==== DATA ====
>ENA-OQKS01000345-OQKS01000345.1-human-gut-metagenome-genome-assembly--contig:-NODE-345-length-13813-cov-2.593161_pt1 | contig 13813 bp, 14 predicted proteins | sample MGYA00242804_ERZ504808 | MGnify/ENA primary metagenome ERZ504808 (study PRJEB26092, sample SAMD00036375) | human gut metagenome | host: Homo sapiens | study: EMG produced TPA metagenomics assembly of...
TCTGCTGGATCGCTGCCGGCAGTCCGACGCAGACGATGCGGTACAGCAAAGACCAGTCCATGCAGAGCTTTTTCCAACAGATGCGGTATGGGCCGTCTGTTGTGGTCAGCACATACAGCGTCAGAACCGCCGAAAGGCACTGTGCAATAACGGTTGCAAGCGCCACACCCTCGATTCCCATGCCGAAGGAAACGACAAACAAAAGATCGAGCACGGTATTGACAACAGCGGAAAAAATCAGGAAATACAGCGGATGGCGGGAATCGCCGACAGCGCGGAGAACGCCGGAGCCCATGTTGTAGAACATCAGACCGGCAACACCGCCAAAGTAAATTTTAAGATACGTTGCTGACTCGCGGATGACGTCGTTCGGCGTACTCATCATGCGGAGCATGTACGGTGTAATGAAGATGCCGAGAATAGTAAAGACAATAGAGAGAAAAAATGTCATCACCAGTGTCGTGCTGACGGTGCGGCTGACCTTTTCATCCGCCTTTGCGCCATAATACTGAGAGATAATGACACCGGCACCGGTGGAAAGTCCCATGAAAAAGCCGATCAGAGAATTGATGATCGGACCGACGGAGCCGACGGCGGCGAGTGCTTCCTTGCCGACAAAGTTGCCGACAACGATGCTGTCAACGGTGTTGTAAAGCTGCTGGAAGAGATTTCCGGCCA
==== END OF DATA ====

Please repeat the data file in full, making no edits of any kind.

>ENA-OQKS01000345-OQKS01000345.1-human-gut-metagenome-genome-assembly--contig:-NODE-345-length-13813-cov-2.593161_pt1 | contig 13813 bp, 14 predicted proteins | sample MGYA00242804_ERZ504808 | MGnify/ENA primary metagenome ERZ504808 (study PRJEB26092, sample SAMD00036375) | human gut metagenome | host: Homo sapiens | study: EMG produced TPA metagenomics assembly of...
TCTGCTGGATCGCTGCCGGCAGTCCGACGCAGACGATGCGGTACAGCAAAGACCAGTCCATGCAGAGCTTTTTCCAACAGATGCGGTATGGGCCGTCTGTTGTGGTCAGCACATACAGCGTCAGAACCGCCGAAAGGCACTGTGCAATAACGGTTGCAAGCGCCACACCCTCGATTCCCATGCCGAAGGAAACGACAAACAAAAGATCGAGCACGGTATTGACAACAGCGGAAAAAATCAGGAAATACAGCGGATGGCGGGAATCGCCGACAGCGCGGAGAACGCCGGAGCCCATGTTGTAGAACATCAGACCGGCAACACCGCCAAAGTAAATTTTAAGATACGTTGCTGACTCGCGGATGACGTCGTTCGGCGTACTCATCATGCGGAGCATGTACGGTGTAATGAAGATGCCGAGAATAGTAAAGACAATAGAGAGAAAAAATGTCATCACCAGTGTCGTGCTGACGGTGCGGCTGACCTTTTCATCCGCCTTTGCGCCATAATACTGAGAGATAATGACACCGGCACCGGTGGAAAGTCCCATGAAAAAGCCGATCAGAGAATTGATGATCGGACCGACGGAGCCGACGGCGGCGAGTGCTTCCTTGCCGACAAAGTTGCCGACAACGATGCTGTCAACGGTGTTGTAAAGCTGCTGGAAGAGATTTCCGGCCA